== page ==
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Rationalize the denominator and simplify:
\[\dfrac{{\sqrt 6 + \sqrt 3 }}{{\sqrt 6 - \sqrt 3 }}\]

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Last updated date: 13th Jun 2024
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Answer
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Hint: To solve the question, the first step that we will do is to rationalize the given expression. This involves multiplying both numerator and denominator by the same irrational number. This results in easy simplification further.

Complete step-by-step solution:
The given expression is:
\[\dfrac{{\sqrt 6 + \sqrt 3 }}{{\sqrt 6 - \sqrt 3 }}\]
Here we will use identity to rationalize the denominator of the given expression.
The identity is;
$(a+b)(a-b)={a^2} - {b^2}$.
Here the denominator is \[\sqrt 6 - \sqrt 3 \] which is of the form $(a-b)$. So, we will multiply both numerator and denominator by \[\sqrt 6 + \sqrt 3 \] to get the form of the above identity in the denominator.
So, on multiplying \[\sqrt 6 + \sqrt 3 \] with numerator and denominator we get,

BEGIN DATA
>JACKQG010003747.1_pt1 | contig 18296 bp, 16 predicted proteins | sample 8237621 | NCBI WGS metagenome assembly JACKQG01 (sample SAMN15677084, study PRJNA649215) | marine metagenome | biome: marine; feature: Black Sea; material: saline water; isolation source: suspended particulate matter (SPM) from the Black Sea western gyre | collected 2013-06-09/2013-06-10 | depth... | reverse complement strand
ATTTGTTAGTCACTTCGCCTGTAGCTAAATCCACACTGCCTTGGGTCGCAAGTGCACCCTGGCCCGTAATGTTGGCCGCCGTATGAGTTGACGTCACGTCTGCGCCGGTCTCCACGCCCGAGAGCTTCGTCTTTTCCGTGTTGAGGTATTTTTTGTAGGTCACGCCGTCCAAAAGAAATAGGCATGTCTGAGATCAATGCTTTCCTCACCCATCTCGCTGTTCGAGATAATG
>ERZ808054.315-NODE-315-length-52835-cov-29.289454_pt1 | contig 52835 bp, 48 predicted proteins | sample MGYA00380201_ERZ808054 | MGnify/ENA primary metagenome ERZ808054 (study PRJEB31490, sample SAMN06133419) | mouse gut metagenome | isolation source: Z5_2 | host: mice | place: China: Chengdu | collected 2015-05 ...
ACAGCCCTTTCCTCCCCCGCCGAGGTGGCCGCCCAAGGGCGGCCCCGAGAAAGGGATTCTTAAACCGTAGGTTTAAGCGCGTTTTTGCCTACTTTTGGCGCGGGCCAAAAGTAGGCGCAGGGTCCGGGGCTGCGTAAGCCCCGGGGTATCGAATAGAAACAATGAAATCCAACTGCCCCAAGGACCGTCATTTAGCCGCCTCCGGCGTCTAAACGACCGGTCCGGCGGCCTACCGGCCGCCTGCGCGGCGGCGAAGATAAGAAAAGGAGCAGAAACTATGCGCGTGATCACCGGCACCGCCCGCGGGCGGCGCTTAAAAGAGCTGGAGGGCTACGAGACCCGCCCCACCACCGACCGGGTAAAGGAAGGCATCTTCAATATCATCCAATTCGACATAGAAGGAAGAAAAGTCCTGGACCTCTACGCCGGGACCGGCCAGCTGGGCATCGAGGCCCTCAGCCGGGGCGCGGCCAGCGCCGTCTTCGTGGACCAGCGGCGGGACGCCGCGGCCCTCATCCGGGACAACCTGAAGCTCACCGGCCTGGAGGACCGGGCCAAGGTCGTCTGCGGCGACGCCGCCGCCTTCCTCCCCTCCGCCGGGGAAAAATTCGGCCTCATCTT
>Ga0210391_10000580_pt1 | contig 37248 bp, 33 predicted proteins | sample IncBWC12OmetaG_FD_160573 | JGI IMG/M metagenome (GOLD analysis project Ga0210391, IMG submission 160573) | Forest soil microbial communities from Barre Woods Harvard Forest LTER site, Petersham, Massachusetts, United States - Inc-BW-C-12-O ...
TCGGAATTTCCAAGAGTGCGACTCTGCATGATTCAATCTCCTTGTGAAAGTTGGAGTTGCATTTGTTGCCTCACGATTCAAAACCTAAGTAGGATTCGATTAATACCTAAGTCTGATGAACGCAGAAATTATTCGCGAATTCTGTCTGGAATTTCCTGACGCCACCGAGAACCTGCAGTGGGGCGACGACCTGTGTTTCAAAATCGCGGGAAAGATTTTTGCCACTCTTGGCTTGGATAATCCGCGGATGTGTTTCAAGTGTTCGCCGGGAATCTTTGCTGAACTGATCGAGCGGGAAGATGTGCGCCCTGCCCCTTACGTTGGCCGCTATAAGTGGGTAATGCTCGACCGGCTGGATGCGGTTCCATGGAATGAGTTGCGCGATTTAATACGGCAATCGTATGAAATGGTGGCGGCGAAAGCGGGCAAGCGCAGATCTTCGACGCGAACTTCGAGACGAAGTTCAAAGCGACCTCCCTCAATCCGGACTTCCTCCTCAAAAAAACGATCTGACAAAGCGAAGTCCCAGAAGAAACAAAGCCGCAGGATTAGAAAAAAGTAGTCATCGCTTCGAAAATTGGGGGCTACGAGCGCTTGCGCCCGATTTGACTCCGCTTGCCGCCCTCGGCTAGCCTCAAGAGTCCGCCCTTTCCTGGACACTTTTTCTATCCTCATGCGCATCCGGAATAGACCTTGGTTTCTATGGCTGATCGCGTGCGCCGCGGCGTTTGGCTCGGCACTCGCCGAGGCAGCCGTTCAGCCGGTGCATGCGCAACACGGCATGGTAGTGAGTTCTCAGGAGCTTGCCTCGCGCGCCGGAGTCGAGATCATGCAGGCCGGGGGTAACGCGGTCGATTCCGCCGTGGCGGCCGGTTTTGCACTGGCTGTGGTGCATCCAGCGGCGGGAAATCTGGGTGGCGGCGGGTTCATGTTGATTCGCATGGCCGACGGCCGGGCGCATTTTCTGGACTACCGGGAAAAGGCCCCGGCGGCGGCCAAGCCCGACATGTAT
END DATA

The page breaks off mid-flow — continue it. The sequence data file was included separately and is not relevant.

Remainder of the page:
\[\dfrac{{(\sqrt 6 + \sqrt 3 )(\sqrt 6 + \sqrt 3 )}}{{(\sqrt 6 - \sqrt 3 )(\sqrt 6 + \sqrt 3 )}} = \dfrac{{{{(\sqrt 6 + \sqrt 3 )}^2}}}{{{{(\sqrt 6 )}^2} - {{(\sqrt 3 )}^2}}}\]
Using the identity (a+b)(a-b)=${a^2} - {b^2}$ and ${\left( {a + b} \right)^2} = {a^2} + {b^2} + 2ab$, the above expression can be simplified as:
\[\dfrac{{6 + 3 + 2\sqrt {18} }}{{6 - 3}} = \dfrac{{9 + 2\sqrt {18} }}{3} = \dfrac{{9 + 2\sqrt {9 \times 2} }}{3} = \dfrac{{3(3 + 2\sqrt 2 )}}{3} = 3 + 2\sqrt 2 \]
Therefore, the simplified expression is \[3 + 2\sqrt 2 \].

Note: You should know about rationalization. It is the process of eliminating a radical or imaginary number from the denominator of an algebraic function by multiplying the same factor in the numerator and denominator. You should know that $\sqrt a \times \sqrt b = \sqrt {ab}$ where a, b are positive numbers.